Journey with An Unseen Guide
I'm fifty-one years old, and I live at the Saranagati Hare Krishna community in British Columbia, Canada. I love life here. I love the snow.
I love long summer evenings. I love having devotees for neighbors. I love fresh muffins cooked in a wood stove. I love big gardens. And I love the fragrant yellow aspen leaves when they dance against the blue September sky.
As a bearded student living in Seattle in the '70s, I did not envision my present life. Yet looking back, I can now see that Krishna was always preparing the way, step by step, so that I could eventually find the shelter of His lotus feet.
My "how I became a devotee" story begins at a smoke-filled college party.
A biofeedback psychology student was boasting of his upcoming trek. He and a few others were going to spend Christmas break in South America. They were going to ceremoniously honor the arrival of the comet Kohoutek. "The greatest sky show ever" was supposedly the harbinger of the new age of enlightenment. I was surprised by the confidence of the braggart, and I was intrigued by the notion of a new age. A voice within persuaded me to make my own journey to South America. I too wanted to witness a cosmic spectacle, to be part of something great.
I bought a round-trip bus ticket from Seattle to Miami and a plane ticket from Miami to Bogotá, Colombia. In Colombia I took a taxi to the highest mountain in sight and camped out near the feet of a gigantic white Jesus statue. During my seven days in Colombia I saw nothing.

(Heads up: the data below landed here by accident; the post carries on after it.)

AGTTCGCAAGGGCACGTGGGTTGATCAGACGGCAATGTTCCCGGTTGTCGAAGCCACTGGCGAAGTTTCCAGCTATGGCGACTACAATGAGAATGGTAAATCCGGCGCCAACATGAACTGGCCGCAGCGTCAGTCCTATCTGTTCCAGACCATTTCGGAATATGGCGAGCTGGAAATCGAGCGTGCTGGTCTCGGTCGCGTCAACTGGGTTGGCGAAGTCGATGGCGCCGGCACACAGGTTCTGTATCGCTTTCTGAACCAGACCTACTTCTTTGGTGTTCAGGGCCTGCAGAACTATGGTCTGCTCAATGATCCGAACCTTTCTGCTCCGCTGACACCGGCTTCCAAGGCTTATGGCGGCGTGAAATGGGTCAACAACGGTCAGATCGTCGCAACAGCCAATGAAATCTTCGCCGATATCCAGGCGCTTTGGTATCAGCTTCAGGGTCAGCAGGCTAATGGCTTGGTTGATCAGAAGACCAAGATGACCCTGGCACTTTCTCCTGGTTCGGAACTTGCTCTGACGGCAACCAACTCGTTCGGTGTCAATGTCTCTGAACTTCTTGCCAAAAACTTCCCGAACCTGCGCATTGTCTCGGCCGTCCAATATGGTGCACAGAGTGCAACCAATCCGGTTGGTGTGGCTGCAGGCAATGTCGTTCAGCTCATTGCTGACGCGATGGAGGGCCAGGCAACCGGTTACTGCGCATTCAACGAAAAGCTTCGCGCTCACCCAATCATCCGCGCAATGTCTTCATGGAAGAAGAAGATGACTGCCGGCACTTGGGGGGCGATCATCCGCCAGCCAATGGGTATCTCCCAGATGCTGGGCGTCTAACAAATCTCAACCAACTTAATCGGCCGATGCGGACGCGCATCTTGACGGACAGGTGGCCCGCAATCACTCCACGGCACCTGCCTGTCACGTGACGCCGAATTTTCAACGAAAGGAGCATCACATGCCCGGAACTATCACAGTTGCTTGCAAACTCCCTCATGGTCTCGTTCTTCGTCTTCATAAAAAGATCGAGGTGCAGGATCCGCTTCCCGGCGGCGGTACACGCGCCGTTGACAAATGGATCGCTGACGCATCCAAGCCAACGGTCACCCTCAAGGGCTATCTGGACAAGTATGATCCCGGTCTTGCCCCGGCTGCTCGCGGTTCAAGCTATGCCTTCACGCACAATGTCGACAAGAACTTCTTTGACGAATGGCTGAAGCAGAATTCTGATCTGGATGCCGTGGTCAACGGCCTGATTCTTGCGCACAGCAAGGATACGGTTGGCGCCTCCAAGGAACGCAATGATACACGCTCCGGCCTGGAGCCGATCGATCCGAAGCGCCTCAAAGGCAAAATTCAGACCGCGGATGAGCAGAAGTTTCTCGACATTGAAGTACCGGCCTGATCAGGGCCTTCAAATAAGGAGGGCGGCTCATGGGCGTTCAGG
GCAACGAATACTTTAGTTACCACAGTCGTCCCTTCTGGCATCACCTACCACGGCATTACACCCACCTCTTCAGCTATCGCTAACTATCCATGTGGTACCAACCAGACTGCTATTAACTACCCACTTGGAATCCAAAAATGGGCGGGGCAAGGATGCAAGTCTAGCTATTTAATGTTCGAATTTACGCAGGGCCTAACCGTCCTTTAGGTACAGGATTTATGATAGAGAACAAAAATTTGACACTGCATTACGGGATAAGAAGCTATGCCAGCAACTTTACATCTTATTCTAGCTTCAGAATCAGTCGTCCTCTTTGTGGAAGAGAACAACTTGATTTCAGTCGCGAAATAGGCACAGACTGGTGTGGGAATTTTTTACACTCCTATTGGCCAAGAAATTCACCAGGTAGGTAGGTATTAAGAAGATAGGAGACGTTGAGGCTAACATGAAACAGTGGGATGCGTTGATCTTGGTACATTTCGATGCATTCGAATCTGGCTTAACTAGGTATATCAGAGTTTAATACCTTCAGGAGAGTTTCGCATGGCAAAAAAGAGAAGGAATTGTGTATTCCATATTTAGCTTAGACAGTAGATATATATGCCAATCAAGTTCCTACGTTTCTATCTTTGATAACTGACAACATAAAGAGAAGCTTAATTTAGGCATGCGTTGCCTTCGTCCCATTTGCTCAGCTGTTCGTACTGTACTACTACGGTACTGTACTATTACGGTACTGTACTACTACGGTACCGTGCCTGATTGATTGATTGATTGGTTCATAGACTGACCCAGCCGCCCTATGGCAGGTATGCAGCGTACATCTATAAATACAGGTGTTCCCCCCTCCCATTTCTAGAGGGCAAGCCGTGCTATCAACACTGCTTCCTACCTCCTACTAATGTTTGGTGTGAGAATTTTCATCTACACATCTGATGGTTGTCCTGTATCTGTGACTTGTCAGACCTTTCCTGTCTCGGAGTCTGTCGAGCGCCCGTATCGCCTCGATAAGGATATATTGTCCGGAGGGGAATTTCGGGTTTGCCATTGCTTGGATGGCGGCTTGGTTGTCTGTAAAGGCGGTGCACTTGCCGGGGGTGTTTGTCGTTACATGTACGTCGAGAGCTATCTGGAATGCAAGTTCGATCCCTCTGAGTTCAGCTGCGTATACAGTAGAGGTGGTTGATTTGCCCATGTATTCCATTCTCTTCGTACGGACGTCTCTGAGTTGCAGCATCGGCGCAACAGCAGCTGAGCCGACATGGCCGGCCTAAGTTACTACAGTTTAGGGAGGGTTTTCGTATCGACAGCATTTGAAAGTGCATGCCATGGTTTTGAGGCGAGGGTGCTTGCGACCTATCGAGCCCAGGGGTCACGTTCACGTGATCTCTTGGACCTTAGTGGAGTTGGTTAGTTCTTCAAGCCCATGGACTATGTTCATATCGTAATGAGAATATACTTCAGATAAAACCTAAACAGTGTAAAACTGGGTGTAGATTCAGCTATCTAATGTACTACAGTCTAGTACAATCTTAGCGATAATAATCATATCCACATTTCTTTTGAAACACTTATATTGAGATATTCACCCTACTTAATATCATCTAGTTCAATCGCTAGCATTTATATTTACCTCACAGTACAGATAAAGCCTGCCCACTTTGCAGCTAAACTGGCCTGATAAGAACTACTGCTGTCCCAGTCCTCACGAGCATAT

I encountered estranged young Americans strung out on cocaine living in cheap hotels in Bogotá, I ate what must have been dog meat, but I did not see the comet, not even a glimmer. Hungry and disappointed, I began the long journey home.
The "Curse Naw" Book
During the four-day return bus ride from Miami to Seattle, my neck became rubbery and I neither slept nor stayed awake. In St. Louis on Christmas day, in this altered state of bus-induced trance, we passengers were given a thirty-minute lunch break. I meandered to the nearby Jefferson Memorial. While I stood shivering, a friendly fellow my age introduced himself. He talked fast and kept shaking my hand while I looked at his ragged stocking cap. He convinced me to give him $5 for an oversized silvery book called Krishna (which I thought was pronounced "Curse Naw"). Back on the bus I read a few lines in the book and closed it forever.
My spiritual quest might have ended in St. Louis were it not for a springtime event at our college gymnasium. Baba Ram Das spoke and chanted to a packed audience. After I excitedly bought his book, my inner voice convinced me to spend the summer in Boulder, Colorado. Baba Ram Dasa and other prominent spiritual personalities of the day were offering a full schedule of enlightenment courses at Boulder's Naropa Institute.